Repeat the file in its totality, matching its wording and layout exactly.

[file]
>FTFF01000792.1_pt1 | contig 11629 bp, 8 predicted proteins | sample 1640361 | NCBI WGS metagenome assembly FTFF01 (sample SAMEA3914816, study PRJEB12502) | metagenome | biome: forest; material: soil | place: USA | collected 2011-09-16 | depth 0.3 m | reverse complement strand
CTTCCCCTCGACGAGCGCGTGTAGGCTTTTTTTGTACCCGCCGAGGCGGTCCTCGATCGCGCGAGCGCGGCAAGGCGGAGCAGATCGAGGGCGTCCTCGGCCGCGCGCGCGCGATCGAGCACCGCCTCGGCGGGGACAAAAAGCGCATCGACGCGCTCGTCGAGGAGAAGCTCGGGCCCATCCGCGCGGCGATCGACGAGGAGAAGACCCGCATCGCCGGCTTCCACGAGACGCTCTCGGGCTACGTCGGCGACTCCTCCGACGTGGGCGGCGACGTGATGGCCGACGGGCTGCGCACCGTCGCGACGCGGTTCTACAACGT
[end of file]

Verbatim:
>FTFF01000792.1_pt1 | contig 11629 bp, 8 predicted proteins | sample 1640361 | NCBI WGS metagenome assembly FTFF01 (sample SAMEA3914816, study PRJEB12502) | metagenome | biome: forest; material: soil | place: USA | collected 2011-09-16 | depth 0.3 m | reverse complement strand
CTTCCCCTCGACGAGCGCGTGTAGGCTTTTTTTGTACCCGCCGAGGCGGTCCTCGATCGCGCGAGCGCGGCAAGGCGGAGCAGATCGAGGGCGTCCTCGGCCGCGCGCGCGCGATCGAGCACCGCCTCGGCGGGGACAAAAAGCGCATCGACGCGCTCGTCGAGGAGAAGCTCGGGCCCATCCGCGCGGCGATCGACGAGGAGAAGACCCGCATCGCCGGCTTCCACGAGACGCTCTCGGGCTACGTCGGCGACTCCTCCGACGTGGGCGGCGACGTGATGGCCGACGGGCTGCGCACCGTCGCGACGCGGTTCTACAACGT